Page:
• No penalty and interest charges on property tax payments until January 1, 2021
  • Reminder: The Town will continue to withdraw Pre-Authorized Payments (PAP) as scheduled. Those on any PAP Plan are required to notify the Town in writing (email in order to stop all payment withdrawals from their PAP plan. Doing so will remove your participation from the PAP. Those who wish to return to a PAP in the future will need to re-apply and the balance owning on their account must be $0. 
  • No penalty and interest charges for late payment of water/wastewater bills until January 1, 2021
  • Reducing water and wastewater rates by 4.69 per cent beginning May 1, 2020
  • Waiving all Non-Sufficient Fund (NSF) penalties until the end of June 2020
  • Deferring the stormwater charges to November 2020
  • No penalty and interest charges for all Town accounts receivable including development agreements, leases and sponsorships


Emergency Measures By-law to enforce orders under the Emergency Management Civil Protection Act

Newmarket Council approved a new Emergency Measures By-law. This bylaw was created to support the Town in protecting the health and safety of the community during the COVID-19 pandemic. The Emergency Measures By-law will allow the Town to:

  • Enforce physical social distancing recommendations by the Province of Ontario (i.e. asking individuals, who are not from the same household, to stay at least 6ft. away from each other when in public areas.)
  • Allow the Town to place conditions or requirements for essential businesses to follow in order to operate safely (i.e. limit the number of people in the store at a time to ensure safe physical distancing)  
  • Enforce fines established under the Emergency Management and Civil Protection Act through the Town's Administrative Monetary Penalties System (AMPS). An amendment to the AMPS By-law will allow the Town to process ticket disputes while the Provincial Courts remain closed and create a more efficient process for the Town and residents.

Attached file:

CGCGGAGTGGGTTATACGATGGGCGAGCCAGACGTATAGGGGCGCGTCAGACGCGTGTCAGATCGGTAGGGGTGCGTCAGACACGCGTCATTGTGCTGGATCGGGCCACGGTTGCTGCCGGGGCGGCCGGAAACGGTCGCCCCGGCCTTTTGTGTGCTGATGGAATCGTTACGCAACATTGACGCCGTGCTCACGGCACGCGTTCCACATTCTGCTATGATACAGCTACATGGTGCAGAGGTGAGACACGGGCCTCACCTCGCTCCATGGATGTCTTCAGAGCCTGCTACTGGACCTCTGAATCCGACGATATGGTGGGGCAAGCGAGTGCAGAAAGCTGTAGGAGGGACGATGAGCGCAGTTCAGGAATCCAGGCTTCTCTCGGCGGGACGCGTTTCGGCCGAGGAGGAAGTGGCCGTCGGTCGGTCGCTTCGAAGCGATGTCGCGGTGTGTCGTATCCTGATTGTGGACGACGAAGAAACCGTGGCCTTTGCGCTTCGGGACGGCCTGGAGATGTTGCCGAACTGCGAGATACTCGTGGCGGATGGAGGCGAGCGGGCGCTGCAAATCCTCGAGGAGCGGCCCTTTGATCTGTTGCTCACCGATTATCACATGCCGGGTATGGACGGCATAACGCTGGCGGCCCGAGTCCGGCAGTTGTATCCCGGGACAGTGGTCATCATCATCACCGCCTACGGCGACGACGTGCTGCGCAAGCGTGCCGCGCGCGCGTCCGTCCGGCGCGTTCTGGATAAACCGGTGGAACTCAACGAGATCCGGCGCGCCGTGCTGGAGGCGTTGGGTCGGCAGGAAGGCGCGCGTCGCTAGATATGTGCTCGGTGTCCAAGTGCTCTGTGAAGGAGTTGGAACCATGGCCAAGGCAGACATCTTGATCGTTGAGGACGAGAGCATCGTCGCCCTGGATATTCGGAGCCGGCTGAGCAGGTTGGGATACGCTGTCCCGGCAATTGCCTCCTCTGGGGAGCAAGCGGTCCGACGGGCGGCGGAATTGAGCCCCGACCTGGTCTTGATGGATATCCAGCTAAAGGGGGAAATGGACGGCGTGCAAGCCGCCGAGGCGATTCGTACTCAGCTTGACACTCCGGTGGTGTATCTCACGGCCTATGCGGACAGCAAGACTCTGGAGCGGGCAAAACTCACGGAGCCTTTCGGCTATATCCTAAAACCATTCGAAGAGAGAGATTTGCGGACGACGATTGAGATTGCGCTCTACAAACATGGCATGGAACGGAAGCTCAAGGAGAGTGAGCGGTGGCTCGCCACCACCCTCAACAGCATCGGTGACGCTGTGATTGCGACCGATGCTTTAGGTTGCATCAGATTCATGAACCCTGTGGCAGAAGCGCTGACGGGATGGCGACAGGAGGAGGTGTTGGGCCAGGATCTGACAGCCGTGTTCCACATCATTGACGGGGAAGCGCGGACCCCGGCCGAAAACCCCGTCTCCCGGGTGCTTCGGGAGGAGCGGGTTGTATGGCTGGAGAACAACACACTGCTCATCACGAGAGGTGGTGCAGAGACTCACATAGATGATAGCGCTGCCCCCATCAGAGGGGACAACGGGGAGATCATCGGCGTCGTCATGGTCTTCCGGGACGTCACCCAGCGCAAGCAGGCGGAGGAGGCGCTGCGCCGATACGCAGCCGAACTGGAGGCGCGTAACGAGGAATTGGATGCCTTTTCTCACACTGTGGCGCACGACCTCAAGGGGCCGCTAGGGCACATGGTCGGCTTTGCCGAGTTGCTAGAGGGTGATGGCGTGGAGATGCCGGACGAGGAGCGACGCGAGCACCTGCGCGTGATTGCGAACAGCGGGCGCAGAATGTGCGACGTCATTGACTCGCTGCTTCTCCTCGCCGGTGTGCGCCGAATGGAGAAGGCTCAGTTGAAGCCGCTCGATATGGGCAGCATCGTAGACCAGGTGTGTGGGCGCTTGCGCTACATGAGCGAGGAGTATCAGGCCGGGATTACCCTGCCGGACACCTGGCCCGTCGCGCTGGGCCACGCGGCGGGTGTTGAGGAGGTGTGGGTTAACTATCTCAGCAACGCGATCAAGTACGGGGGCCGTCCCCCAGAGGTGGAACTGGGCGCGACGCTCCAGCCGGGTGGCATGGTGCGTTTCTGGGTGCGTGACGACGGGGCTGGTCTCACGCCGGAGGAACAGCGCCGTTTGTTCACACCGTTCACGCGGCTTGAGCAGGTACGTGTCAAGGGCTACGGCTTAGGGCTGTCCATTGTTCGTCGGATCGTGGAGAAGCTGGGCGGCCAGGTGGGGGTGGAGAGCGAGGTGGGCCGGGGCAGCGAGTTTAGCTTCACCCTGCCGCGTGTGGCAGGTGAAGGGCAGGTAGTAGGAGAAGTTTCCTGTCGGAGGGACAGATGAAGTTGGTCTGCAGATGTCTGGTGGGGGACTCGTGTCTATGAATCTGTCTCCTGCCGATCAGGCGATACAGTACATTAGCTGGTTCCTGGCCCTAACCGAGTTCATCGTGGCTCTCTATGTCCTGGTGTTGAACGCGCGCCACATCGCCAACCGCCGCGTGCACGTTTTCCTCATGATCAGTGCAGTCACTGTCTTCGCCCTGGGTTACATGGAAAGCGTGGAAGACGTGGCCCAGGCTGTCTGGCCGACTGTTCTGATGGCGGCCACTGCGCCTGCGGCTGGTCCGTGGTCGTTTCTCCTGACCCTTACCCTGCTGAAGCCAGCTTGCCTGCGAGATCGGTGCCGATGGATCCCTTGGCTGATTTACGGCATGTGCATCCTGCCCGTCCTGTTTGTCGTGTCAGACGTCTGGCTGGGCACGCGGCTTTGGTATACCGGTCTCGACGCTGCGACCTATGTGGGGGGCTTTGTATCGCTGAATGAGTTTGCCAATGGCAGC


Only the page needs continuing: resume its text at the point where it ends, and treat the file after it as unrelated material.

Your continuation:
COVID-19 has created unprecedented circumstances that are not addressed within the existing Newmarket By-laws. Having an Emergency Measures By-law will give the town more tools to focus on its number on priority – slowing and stopping the spread of COVID-19. This bylaw will only be in effect until the state of emergency for the Town is lifted.

The Town will always take an education-first approach. Its goal is to ensure everyone understands and follows the existing and new bylaws during the COVID-19 pandemic. Fines are only issued when there is a need to protect the public's health and safety.  

Amendment to the Administrative Monetary Penalties System (AMPS) By-law

Newmarket Council amended the Administrative Monetary Penalties System (AMPS) By-law to include the following bylaws:

  • Accessory Dwelling Units By-law 2013-13;
  • Animal Control By-law 2016-53;
  • By-law 2002-151:
    • Schedule 1 (Adult Entertainment Parlours);
    • Schedule 2 (Adult Video Stores);
    • Schedule 7 (Body Rub Parlours);
    • Schedule 15 (Newspaper Boxes);
  • Clean Yards By-law 2017-63;
  • Clothing Donation Bins By-law 2016-33;
  • Fireworks By-law 2015-18
  •  Property Standards By-law 2017-62;
  • Second Hand Goods Shops By-law 2008-79;
  • Sign By-law 2017-73; and
  •  Waste Collection By-law 2017-19.

The AMPS By-law was established in September 2019 to deal with parking-related offences. This By-law was introduced to assist over-burdened courts by streamlining ticket disputes and providing the Town a more efficient way to enforce these offences. 

With new emergency orders issued by the Province of Ontario during the COVID-19 pandemic, the Town is facing some challenges in enforcement because most of the By-laws are administratively handled by the Provincial Offences Act through the court system. 

By including the above stated Newmarket By-laws into the AMPS By-law, the Town will now be able to resolve matters within 30-60 days. This is a shorter timeframe in comparison to the lengthy process of provincial courts (which are currently closed due to COVID-19) and can normally take up to a year to resolve.

For more information, please view the staff report available at

Newmarket's response to COVID-19

During the COVID-19 pandemic, Newmarket staff members have been extremely responsive to the changing COVID-19 landscape in order to assist the community. Newmarket's response includes, but is not limited to: